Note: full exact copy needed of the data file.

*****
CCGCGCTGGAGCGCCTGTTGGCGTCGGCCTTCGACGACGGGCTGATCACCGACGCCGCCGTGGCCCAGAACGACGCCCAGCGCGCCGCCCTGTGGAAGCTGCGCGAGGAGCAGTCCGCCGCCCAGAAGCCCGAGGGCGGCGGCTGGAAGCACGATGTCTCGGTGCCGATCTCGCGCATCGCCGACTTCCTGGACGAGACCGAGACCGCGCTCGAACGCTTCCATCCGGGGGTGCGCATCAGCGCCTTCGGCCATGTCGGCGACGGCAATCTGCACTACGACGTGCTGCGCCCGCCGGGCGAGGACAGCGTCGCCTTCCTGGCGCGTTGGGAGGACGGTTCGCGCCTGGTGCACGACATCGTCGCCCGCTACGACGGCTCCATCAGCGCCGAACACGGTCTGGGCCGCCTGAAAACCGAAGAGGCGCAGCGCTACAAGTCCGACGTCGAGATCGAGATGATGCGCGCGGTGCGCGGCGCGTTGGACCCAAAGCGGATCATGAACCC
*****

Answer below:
CCGCGCTGGAGCGCCTGTTGGCGTCGGCCTTCGACGACGGGCTGATCACCGACGCCGCCGTGGCCCAGAACGACGCCCAGCGCGCCGCCCTGTGGAAGCTGCGCGAGGAGCAGTCCGCCGCCCAGAAGCCCGAGGGCGGCGGCTGGAAGCACGATGTCTCGGTGCCGATCTCGCGCATCGCCGACTTCCTGGACGAGACCGAGACCGCGCTCGAACGCTTCCATCCGGGGGTGCGCATCAGCGCCTTCGGCCATGTCGGCGACGGCAATCTGCACTACGACGTGCTGCGCCCGCCGGGCGAGGACAGCGTCGCCTTCCTGGCGCGTTGGGAGGACGGTTCGCGCCTGGTGCACGACATCGTCGCCCGCTACGACGGCTCCATCAGCGCCGAACACGGTCTGGGCCGCCTGAAAACCGAAGAGGCGCAGCGCTACAAGTCCGACGTCGAGATCGAGATGATGCGCGCGGTGCGCGGCGCGTTGGACCCAAAGCGGATCATGAACCC